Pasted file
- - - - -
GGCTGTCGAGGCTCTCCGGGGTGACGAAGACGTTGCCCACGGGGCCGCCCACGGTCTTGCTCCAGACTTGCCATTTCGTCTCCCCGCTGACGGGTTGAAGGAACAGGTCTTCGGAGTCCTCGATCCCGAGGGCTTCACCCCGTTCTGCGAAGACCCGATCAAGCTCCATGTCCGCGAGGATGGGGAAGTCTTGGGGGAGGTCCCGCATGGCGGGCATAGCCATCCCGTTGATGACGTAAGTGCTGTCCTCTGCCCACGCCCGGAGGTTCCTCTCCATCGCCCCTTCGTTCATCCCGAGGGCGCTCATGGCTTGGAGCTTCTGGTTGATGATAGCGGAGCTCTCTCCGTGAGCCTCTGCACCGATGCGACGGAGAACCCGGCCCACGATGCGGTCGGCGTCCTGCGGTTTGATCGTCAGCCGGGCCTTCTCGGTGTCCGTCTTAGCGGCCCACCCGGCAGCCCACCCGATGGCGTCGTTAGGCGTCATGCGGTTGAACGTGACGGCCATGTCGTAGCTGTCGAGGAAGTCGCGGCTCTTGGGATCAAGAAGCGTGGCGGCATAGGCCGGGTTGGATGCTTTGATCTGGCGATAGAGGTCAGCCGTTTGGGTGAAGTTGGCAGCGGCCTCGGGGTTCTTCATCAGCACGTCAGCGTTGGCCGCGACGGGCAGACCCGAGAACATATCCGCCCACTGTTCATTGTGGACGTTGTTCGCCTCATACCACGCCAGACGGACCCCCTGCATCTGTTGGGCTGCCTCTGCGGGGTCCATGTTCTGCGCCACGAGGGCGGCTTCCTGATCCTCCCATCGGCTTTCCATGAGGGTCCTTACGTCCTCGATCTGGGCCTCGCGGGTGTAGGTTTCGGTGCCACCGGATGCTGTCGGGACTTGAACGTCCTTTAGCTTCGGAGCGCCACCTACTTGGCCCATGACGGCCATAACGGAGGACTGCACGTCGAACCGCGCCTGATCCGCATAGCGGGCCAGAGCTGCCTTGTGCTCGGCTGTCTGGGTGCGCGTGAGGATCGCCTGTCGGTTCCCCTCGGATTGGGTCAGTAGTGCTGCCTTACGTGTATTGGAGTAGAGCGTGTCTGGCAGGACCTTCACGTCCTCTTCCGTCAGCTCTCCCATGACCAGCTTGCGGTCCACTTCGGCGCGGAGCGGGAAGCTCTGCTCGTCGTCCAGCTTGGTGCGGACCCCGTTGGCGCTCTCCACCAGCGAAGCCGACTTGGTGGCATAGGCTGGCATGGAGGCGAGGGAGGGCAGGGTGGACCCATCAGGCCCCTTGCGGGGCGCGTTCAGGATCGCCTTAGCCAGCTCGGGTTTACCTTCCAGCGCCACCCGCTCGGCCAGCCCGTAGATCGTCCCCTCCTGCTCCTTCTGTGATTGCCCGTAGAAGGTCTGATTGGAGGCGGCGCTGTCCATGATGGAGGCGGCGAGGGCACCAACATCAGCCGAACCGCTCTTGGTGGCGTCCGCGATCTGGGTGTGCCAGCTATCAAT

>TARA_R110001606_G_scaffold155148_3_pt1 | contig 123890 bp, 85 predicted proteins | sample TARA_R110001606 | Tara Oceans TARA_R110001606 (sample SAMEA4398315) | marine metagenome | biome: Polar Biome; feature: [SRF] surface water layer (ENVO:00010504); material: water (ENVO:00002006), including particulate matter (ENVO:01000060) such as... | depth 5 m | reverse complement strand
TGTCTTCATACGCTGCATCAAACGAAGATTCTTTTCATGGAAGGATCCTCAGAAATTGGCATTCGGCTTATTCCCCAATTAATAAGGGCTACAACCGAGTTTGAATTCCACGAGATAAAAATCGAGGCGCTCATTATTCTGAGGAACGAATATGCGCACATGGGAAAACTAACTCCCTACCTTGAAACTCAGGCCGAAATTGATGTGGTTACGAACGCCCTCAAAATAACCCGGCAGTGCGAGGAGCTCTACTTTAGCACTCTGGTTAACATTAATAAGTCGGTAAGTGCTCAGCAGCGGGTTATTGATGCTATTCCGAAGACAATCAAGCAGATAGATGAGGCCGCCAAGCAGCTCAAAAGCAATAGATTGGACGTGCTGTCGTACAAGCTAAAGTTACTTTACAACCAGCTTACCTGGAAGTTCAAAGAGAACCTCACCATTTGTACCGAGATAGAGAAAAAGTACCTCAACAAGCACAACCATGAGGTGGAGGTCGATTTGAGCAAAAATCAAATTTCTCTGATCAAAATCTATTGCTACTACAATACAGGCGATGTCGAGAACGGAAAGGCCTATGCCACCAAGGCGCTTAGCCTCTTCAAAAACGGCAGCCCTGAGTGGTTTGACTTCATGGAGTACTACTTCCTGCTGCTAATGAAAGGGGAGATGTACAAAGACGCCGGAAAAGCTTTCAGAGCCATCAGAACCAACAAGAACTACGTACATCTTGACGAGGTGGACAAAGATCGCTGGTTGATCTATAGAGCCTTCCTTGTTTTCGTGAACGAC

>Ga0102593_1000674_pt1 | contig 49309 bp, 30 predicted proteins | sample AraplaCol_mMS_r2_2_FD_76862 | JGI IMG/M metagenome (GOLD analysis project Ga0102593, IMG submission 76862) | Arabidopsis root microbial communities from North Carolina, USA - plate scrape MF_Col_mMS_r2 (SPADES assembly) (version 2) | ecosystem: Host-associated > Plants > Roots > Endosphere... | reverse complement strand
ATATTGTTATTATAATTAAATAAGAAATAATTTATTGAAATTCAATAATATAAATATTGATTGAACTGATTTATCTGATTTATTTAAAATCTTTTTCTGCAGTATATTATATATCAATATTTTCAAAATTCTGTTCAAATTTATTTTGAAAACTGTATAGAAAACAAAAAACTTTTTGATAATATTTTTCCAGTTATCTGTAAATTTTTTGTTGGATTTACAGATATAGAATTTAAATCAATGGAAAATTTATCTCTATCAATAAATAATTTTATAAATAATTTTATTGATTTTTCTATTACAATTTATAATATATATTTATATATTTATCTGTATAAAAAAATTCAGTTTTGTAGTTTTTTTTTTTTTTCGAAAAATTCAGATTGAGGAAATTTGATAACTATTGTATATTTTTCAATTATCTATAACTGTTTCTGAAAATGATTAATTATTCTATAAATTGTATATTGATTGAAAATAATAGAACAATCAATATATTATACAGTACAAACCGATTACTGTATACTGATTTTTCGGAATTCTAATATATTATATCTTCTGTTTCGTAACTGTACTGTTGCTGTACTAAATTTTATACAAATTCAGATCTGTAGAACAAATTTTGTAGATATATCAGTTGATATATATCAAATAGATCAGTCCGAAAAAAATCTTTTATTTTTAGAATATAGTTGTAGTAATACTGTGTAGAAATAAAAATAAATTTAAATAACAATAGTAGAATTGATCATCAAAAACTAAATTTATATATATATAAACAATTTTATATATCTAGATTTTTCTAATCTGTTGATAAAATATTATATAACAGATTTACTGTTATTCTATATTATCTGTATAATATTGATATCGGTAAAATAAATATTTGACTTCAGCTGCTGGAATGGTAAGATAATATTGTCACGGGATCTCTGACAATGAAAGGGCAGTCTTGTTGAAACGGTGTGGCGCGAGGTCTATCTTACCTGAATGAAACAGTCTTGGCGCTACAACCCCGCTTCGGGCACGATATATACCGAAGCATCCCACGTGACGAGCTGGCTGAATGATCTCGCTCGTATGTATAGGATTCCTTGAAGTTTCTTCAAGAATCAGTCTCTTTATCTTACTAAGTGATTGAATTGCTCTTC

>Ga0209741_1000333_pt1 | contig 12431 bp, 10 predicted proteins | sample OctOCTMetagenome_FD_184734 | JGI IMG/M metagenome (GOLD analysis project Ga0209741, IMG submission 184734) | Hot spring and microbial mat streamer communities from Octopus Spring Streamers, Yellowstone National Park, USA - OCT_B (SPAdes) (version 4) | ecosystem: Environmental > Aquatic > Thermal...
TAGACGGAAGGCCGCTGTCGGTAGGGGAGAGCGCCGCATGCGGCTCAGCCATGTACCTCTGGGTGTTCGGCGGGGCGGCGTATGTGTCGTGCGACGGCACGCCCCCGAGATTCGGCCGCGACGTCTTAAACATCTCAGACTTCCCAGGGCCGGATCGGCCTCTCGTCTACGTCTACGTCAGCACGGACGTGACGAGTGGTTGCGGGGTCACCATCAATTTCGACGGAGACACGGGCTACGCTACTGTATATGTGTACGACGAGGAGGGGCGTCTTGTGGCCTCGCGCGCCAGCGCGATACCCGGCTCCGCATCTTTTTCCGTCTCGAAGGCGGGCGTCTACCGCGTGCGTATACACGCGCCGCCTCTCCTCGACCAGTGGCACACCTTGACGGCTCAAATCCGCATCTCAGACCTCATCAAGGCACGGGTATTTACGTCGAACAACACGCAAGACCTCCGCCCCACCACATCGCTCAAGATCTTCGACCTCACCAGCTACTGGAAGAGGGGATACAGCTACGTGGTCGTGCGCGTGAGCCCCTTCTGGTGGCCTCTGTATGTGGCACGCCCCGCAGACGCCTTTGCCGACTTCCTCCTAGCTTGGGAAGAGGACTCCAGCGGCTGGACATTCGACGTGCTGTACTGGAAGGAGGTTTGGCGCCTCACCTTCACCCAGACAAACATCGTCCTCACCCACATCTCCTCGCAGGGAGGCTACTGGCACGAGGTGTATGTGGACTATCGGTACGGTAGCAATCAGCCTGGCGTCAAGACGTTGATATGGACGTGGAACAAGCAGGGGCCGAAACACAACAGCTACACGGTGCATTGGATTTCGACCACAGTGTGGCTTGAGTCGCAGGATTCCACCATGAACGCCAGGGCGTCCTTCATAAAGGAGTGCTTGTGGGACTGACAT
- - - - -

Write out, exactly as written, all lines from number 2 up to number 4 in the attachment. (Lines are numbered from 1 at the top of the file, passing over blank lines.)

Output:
>TARA_R110001606_G_scaffold155148_3_pt1 | contig 123890 bp, 85 predicted proteins | sample TARA_R110001606 | Tara Oceans TARA_R110001606 (sample SAMEA4398315) | marine metagenome | biome: Polar Biome; feature: [SRF] surface water layer (ENVO:00010504); material: water (ENVO:00002006), including particulate matter (ENVO:01000060) such as... | depth 5 m | reverse complement strand
TGTCTTCATACGCTGCATCAAACGAAGATTCTTTTCATGGAAGGATCCTCAGAAATTGGCATTCGGCTTATTCCCCAATTAATAAGGGCTACAACCGAGTTTGAATTCCACGAGATAAAAATCGAGGCGCTCATTATTCTGAGGAACGAATATGCGCACATGGGAAAACTAACTCCCTACCTTGAAACTCAGGCCGAAATTGATGTGGTTACGAACGCCCTCAAAATAACCCGGCAGTGCGAGGAGCTCTACTTTAGCACTCTGGTTAACATTAATAAGTCGGTAAGTGCTCAGCAGCGGGTTATTGATGCTATTCCGAAGACAATCAAGCAGATAGATGAGGCCGCCAAGCAGCTCAAAAGCAATAGATTGGACGTGCTGTCGTACAAGCTAAAGTTACTTTACAACCAGCTTACCTGGAAGTTCAAAGAGAACCTCACCATTTGTACCGAGATAGAGAAAAAGTACCTCAACAAGCACAACCATGAGGTGGAGGTCGATTTGAGCAAAAATCAAATTTCTCTGATCAAAATCTATTGCTACTACAATACAGGCGATGTCGAGAACGGAAAGGCCTATGCCACCAAGGCGCTTAGCCTCTTCAAAAACGGCAGCCCTGAGTGGTTTGACTTCATGGAGTACTACTTCCTGCTGCTAATGAAAGGGGAGATGTACAAAGACGCCGGAAAAGCTTTCAGAGCCATCAGAACCAACAAGAACTACGTACATCTTGACGAGGTGGACAAAGATCGCTGGTTGATCTATAGAGCCTTCCTTGTTTTCGTGAACGAC

>Ga0102593_1000674_pt1 | contig 49309 bp, 30 predicted proteins | sample AraplaCol_mMS_r2_2_FD_76862 | JGI IMG/M metagenome (GOLD analysis project Ga0102593, IMG submission 76862) | Arabidopsis root microbial communities from North Carolina, USA - plate scrape MF_Col_mMS_r2 (SPADES assembly) (version 2) | ecosystem: Host-associated > Plants > Roots > Endosphere... | reverse complement strand